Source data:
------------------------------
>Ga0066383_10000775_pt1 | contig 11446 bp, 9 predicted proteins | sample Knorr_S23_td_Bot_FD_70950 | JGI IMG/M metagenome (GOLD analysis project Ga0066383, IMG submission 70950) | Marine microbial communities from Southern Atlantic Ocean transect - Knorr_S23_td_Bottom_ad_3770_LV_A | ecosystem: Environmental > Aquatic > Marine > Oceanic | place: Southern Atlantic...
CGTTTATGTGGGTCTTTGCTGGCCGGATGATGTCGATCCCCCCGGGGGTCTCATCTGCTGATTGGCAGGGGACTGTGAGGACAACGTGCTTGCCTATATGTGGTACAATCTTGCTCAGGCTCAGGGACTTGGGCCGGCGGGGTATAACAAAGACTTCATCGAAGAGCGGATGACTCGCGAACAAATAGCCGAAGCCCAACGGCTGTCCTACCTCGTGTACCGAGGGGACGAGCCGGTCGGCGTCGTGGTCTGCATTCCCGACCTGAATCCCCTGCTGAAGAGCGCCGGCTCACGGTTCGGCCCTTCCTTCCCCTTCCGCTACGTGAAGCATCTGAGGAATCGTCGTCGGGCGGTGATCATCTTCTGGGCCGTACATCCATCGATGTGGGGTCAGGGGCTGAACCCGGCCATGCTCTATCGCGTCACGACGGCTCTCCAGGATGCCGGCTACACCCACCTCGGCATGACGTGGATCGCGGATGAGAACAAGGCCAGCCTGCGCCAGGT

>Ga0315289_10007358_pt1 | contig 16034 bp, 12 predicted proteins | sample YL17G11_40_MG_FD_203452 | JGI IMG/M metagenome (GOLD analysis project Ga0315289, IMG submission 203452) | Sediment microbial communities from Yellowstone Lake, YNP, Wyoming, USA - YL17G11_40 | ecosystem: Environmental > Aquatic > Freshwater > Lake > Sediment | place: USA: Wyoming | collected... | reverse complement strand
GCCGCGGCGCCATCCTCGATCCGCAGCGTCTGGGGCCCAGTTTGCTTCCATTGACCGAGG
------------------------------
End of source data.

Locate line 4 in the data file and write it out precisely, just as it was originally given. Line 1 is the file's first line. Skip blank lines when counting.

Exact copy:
GCCGCGGCGCCATCCTCGATCCGCAGCGTCTGGGGCCCAGTTTGCTTCCATTGACCGAGG